How ‘Black September’ will redraw the contours of fear

After an era of pick’n’mix scares, from obesity to eco-doom, will the economic crisis encourage more collective forms of fearing?

Frank Furedi

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Topics Politics

Today, fears are often promoted as truly global threats. We have global terrorism, global warming, the global obesity epidemic, and now, of course, a global economic crisis.

It is not hope that excites and shapes the cultural imagination in the early twenty-first century; it is fear. Terms like ‘politics of fear’ and ‘culture of fear’ have become everyday phrases through which we communicate a sense of unease about our place in the world. It is therefore not surprising that the current economic crisis is frequently discussed through the prism of fear.

Headlines report that ‘fear grips the market’ or that ‘banks act on meltdown fear’. This simplistic diagnosis of global fear usually serves as a prelude to warnings that people might panic, as they unthinkingly follow their herd instincts. Of course, our current addiction to the rhetoric of fear should not be taken as proof that people are necessarily more scared than in previous times. Rather, it shows that fear serves as an influential cultural device through which society makes sense of experience.

Since the first global threat of this century – the Millennium Bug – the world has been exposed to a succession of apocalyptic ‘fear appeals’. Often one fear appeal builds on another. ‘It is like a combination of global warming and HIV/AIDS’, said Dr David Nabarro, a UN health official, in 2005, talking about a potential worldwide bird flu pandemic. He said up to 150million people could be killed.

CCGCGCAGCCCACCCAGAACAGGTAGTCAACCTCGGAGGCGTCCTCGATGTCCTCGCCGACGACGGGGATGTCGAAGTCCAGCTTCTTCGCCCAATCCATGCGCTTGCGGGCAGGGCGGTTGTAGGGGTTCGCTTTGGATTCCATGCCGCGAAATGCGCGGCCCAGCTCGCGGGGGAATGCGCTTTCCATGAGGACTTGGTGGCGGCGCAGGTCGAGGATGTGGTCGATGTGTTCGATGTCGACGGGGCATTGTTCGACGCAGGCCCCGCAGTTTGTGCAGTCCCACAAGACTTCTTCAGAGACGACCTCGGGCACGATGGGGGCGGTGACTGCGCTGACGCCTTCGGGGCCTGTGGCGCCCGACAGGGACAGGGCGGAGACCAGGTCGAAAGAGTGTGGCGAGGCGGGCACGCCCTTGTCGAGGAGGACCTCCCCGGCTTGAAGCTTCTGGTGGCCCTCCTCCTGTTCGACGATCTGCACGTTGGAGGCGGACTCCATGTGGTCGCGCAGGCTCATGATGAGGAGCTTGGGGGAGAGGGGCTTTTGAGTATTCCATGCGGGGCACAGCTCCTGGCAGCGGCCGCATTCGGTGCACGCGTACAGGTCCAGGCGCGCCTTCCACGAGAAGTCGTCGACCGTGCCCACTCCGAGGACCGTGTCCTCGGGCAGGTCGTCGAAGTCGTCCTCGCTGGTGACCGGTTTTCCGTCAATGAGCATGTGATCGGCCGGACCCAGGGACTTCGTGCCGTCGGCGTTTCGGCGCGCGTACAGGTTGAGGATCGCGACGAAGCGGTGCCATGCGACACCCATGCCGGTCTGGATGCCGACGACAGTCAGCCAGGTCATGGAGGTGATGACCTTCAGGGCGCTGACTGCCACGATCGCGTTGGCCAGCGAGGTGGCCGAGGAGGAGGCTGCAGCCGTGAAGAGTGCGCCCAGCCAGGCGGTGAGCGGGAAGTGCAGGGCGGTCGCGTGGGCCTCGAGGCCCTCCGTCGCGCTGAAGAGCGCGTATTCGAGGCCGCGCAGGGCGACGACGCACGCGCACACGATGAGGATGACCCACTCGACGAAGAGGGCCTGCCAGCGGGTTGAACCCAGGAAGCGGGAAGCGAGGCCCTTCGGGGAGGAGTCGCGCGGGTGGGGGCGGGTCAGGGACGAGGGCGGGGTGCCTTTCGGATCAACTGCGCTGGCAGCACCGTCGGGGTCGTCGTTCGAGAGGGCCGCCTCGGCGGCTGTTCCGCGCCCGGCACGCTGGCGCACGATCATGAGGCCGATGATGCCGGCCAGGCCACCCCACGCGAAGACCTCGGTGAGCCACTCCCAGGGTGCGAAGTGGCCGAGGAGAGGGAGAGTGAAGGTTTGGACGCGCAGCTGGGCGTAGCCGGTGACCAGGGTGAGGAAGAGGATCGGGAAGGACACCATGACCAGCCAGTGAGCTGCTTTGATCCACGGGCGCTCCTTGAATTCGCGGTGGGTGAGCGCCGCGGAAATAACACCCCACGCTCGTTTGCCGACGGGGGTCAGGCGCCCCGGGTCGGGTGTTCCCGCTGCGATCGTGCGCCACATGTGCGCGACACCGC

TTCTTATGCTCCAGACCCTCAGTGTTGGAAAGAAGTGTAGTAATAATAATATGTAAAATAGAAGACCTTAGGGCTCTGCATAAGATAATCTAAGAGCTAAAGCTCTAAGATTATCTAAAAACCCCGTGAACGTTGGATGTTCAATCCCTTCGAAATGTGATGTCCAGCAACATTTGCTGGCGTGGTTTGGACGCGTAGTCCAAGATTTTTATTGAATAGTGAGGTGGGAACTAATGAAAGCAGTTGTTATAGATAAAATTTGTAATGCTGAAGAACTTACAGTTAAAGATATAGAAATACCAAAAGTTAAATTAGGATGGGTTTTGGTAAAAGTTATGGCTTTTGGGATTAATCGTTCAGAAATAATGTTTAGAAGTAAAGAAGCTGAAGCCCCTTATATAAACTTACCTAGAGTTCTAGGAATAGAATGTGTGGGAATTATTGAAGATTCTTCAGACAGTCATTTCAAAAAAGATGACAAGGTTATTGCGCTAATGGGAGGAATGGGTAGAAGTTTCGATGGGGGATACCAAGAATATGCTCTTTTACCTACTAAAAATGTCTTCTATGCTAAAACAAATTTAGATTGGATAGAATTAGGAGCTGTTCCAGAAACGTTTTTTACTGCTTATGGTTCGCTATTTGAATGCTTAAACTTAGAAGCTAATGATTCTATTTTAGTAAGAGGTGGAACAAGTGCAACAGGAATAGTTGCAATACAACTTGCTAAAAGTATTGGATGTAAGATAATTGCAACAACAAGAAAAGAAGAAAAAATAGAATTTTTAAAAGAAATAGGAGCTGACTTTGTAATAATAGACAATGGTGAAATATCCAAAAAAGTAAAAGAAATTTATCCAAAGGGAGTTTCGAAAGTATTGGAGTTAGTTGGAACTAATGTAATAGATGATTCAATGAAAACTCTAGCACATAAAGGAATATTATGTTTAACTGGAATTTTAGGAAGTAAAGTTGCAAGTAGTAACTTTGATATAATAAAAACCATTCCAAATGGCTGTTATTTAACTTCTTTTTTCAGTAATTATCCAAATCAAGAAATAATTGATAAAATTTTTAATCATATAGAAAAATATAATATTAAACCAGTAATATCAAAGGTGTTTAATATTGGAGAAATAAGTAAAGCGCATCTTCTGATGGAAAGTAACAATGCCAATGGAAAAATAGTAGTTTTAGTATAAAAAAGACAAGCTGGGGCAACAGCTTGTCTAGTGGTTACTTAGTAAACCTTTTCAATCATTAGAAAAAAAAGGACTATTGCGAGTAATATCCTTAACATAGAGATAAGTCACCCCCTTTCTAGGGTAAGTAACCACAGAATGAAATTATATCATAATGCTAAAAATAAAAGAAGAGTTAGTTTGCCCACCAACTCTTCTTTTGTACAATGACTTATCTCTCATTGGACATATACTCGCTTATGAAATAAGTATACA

In March 2006, Richard Carmona, the US surgeon general, described obesity as a greater danger to national security than terrorism. He said that unless something was done about obesity, ‘the magnitude of the dilemma will dwarf 9/11 or any other terrorist attempt’. The steady promotion of dramatic warnings about human survival indicates that whatever the problems facing the financial sector today, the market of fear continues to prosper. But how does the dramatisation of global threats impact upon our lives?

Research carried out for the recent World Social Summit (WSS) suggests that, at least until recently, most people perceived the problem of everyday survival as far more threatening than the big global fears. Moreover, threats are experienced very differently across the continents. The WSS report, titled Fear in the Mega-Cities, attempts to capture the experience of fear in 10 major cities across the world. Based on a survey carried out in July 2008, it provides important insights into the way that the public perceives and feels about threats in London, Paris, Rome, Moscow, Mumbai, Beijing, Tokyo, São Paulo and Cairo.

Anxious but not panicking